Today was SevenStock 20 and I attended with my RX-8 in her BB-8 Halloween costume. Last year I attended SevenStock with the costume only partially completed. This year it is complete but a little faded from running around over the past year under SoCal sunshine. It was still plenty distinctive in the row of RX-8 lined up in the show & display area. Many people took pictures, some even took me up on my hint and posted on Instagram tagged with #rxbb8.
Out of all the cars on display, the one that stood out to me was ironically not a rotary-powered vehicle at all. It was a Mazda R360, Mazda’s first car built in 1960. By modern standards an adorable tiny little thing. It was on display at the Mazda corporate area along with other Mazda vehicle currently on the market. Which meant the little 1960 Mazda was utterly dwarfed by the modern Mazda SUVs on display.
There were many powerful speed machines on display, but I kept coming back to admire the little R360 that can barely reach highway speed. There are four seats in the car but I don’t see how four adults can fit in this little box. It looked closer in size to a kid’s Power Wheels car!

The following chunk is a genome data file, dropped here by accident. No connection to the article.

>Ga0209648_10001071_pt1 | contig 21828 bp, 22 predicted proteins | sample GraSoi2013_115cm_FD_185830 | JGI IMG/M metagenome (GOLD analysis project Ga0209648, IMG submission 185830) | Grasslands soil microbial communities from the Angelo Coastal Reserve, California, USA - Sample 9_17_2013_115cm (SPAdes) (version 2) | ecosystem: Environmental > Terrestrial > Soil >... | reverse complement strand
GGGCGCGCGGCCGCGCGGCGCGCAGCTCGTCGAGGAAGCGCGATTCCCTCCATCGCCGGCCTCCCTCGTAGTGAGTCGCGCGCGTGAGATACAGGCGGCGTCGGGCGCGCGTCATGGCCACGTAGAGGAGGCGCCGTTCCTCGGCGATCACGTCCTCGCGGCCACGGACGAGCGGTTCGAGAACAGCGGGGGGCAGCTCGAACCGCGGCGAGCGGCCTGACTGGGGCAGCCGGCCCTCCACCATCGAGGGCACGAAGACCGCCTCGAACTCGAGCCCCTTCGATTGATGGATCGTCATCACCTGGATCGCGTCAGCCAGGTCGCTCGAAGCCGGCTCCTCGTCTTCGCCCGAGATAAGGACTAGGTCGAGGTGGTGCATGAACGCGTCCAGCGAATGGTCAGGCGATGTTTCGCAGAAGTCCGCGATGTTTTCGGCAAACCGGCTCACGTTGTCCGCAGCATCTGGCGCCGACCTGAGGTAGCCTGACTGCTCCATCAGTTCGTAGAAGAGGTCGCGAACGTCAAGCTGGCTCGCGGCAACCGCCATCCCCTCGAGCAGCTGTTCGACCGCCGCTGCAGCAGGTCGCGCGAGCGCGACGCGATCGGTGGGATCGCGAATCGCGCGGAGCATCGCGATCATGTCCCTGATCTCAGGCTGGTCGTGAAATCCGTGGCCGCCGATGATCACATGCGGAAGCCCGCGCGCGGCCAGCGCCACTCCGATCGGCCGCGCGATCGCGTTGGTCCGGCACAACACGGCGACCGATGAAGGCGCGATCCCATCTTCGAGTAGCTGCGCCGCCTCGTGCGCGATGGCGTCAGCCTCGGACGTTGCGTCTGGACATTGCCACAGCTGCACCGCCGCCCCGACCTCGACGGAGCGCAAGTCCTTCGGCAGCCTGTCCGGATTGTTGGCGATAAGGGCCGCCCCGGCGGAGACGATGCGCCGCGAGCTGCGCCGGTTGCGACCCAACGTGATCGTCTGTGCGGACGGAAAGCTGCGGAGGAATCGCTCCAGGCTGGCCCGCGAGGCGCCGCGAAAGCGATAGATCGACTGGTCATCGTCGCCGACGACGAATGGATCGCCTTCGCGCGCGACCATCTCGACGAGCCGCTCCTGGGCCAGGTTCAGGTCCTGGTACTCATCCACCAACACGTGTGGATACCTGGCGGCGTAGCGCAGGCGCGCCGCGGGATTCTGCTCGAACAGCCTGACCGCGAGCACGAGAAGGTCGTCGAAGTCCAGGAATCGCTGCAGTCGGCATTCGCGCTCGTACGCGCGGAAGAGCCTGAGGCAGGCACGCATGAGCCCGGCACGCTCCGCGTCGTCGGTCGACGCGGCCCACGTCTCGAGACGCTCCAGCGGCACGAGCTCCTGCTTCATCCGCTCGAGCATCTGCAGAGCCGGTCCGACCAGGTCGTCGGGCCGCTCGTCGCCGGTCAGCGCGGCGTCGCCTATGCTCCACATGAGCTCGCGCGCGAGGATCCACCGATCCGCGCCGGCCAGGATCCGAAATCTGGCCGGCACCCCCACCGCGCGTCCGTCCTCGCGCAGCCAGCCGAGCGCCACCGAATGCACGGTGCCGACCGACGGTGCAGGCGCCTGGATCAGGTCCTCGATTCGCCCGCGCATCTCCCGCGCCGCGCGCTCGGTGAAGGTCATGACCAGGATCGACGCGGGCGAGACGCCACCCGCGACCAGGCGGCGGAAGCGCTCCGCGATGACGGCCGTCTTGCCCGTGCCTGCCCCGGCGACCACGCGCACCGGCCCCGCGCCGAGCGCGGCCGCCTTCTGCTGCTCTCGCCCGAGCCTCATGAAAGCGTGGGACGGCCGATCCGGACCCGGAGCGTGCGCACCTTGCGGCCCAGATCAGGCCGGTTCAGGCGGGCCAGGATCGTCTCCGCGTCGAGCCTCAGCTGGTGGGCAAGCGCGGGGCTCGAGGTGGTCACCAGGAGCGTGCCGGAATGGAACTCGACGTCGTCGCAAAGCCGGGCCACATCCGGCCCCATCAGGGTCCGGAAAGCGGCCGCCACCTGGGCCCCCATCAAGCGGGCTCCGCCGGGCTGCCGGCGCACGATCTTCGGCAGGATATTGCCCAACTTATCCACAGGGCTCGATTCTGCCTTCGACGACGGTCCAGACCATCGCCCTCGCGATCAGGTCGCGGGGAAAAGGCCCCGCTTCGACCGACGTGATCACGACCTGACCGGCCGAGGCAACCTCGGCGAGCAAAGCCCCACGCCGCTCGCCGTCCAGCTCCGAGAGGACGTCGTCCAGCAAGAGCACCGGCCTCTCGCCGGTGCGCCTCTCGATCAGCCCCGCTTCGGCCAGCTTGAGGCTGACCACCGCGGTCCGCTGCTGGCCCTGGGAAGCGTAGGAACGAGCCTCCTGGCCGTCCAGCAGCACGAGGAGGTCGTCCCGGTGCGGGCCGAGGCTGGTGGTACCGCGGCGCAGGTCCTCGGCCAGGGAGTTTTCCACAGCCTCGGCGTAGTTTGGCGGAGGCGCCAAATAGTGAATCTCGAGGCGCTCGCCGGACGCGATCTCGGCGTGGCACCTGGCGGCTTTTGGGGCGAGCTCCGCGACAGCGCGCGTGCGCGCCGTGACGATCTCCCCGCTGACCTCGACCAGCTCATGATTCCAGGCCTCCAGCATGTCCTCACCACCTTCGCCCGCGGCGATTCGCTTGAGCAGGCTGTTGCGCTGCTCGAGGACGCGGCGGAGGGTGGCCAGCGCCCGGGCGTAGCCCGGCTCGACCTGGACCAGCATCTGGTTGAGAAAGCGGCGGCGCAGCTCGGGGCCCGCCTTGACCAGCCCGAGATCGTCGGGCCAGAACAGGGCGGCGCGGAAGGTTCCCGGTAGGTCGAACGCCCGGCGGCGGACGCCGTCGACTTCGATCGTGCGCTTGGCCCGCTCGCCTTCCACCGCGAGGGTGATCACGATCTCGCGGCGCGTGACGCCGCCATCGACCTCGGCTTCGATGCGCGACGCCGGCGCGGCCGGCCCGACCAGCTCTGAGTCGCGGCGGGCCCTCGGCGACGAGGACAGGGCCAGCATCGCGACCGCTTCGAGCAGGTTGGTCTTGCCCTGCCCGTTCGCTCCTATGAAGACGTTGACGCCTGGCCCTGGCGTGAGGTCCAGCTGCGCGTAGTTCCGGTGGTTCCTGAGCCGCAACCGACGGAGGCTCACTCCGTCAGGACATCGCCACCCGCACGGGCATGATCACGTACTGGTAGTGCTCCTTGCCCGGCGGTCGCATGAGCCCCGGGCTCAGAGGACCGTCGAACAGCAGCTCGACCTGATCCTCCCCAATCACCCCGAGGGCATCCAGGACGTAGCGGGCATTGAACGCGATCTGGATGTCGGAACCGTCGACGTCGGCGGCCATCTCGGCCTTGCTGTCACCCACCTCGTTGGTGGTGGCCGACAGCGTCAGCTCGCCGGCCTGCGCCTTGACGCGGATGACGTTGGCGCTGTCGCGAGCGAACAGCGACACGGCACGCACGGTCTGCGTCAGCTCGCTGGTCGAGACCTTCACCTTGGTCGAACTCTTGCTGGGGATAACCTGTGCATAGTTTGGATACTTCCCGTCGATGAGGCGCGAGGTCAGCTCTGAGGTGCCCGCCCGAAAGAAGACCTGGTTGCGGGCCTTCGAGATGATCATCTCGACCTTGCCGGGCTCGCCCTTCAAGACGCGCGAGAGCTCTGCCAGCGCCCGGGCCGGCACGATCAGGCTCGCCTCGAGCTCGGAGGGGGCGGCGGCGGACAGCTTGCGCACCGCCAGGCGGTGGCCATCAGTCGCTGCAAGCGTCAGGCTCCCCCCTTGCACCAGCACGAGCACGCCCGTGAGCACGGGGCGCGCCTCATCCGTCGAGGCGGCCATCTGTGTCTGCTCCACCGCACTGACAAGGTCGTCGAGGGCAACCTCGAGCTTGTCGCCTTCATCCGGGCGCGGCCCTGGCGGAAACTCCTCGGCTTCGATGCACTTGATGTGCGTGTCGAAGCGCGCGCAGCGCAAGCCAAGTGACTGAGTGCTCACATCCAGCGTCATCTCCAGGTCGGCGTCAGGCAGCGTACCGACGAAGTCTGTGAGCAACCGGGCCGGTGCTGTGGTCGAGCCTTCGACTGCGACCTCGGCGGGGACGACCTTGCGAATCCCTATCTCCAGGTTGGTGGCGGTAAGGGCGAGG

SevenStock takes place on the infield of the Auto Club Speedway and the track itself was open during the event for people who paid a fee and can pass safety inspection. There was a sizable contingent who love the idea of driving out on the oval but for one reason or another passed on the high-speed track time.
This year the organizers tried an experiment: a “parade lap” to get a taste of driving on a banked oval via a bit of token track time. The thundering herd was led by the trio of historical rotary-power race cars brought by Mazda, and we stopped a few times on track for the scattered pack to organize. Here’s a picture taken during one of the on-track stops.
The price of admission for the “parade lap” was $15, and I thought it was well worth it for the novelty value of taking my car on a real high-speed track. Even if we were only going at city-street speeds.